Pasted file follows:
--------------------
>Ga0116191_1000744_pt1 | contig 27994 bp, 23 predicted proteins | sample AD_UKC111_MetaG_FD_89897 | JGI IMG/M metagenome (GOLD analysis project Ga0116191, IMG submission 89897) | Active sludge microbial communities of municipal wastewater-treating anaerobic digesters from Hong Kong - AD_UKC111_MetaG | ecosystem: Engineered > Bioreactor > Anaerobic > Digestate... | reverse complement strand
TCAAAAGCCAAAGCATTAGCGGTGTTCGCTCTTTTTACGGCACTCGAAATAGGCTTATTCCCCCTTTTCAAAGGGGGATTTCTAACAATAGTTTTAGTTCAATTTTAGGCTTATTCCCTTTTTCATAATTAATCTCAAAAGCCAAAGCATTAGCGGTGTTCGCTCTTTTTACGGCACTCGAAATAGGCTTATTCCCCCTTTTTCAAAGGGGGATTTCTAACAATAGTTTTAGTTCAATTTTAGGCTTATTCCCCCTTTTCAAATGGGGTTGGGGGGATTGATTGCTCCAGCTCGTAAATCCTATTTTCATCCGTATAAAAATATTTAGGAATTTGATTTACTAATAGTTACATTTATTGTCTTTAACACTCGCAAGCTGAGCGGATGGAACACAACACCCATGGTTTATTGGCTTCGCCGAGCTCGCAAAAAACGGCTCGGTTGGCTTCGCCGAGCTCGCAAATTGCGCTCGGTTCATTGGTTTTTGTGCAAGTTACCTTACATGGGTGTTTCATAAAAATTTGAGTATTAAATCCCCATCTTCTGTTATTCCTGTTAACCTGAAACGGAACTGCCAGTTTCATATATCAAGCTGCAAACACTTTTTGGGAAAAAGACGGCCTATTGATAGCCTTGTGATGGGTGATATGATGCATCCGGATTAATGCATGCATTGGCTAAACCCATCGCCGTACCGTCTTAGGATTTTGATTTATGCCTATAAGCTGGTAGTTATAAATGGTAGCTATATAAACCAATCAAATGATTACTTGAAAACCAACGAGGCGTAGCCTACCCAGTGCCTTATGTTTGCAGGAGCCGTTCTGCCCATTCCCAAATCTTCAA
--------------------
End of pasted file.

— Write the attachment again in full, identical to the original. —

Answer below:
>Ga0116191_1000744_pt1 | contig 27994 bp, 23 predicted proteins | sample AD_UKC111_MetaG_FD_89897 | JGI IMG/M metagenome (GOLD analysis project Ga0116191, IMG submission 89897) | Active sludge microbial communities of municipal wastewater-treating anaerobic digesters from Hong Kong - AD_UKC111_MetaG | ecosystem: Engineered > Bioreactor > Anaerobic > Digestate... | reverse complement strand
TCAAAAGCCAAAGCATTAGCGGTGTTCGCTCTTTTTACGGCACTCGAAATAGGCTTATTCCCCCTTTTCAAAGGGGGATTTCTAACAATAGTTTTAGTTCAATTTTAGGCTTATTCCCTTTTTCATAATTAATCTCAAAAGCCAAAGCATTAGCGGTGTTCGCTCTTTTTACGGCACTCGAAATAGGCTTATTCCCCCTTTTTCAAAGGGGGATTTCTAACAATAGTTTTAGTTCAATTTTAGGCTTATTCCCCCTTTTCAAATGGGGTTGGGGGGATTGATTGCTCCAGCTCGTAAATCCTATTTTCATCCGTATAAAAATATTTAGGAATTTGATTTACTAATAGTTACATTTATTGTCTTTAACACTCGCAAGCTGAGCGGATGGAACACAACACCCATGGTTTATTGGCTTCGCCGAGCTCGCAAAAAACGGCTCGGTTGGCTTCGCCGAGCTCGCAAATTGCGCTCGGTTCATTGGTTTTTGTGCAAGTTACCTTACATGGGTGTTTCATAAAAATTTGAGTATTAAATCCCCATCTTCTGTTATTCCTGTTAACCTGAAACGGAACTGCCAGTTTCATATATCAAGCTGCAAACACTTTTTGGGAAAAAGACGGCCTATTGATAGCCTTGTGATGGGTGATATGATGCATCCGGATTAATGCATGCATTGGCTAAACCCATCGCCGTACCGTCTTAGGATTTTGATTTATGCCTATAAGCTGGTAGTTATAAATGGTAGCTATATAAACCAATCAAATGATTACTTGAAAACCAACGAGGCGTAGCCTACCCAGTGCCTTATGTTTGCAGGAGCCGTTCTGCCCATTCCCAAATCTTCAA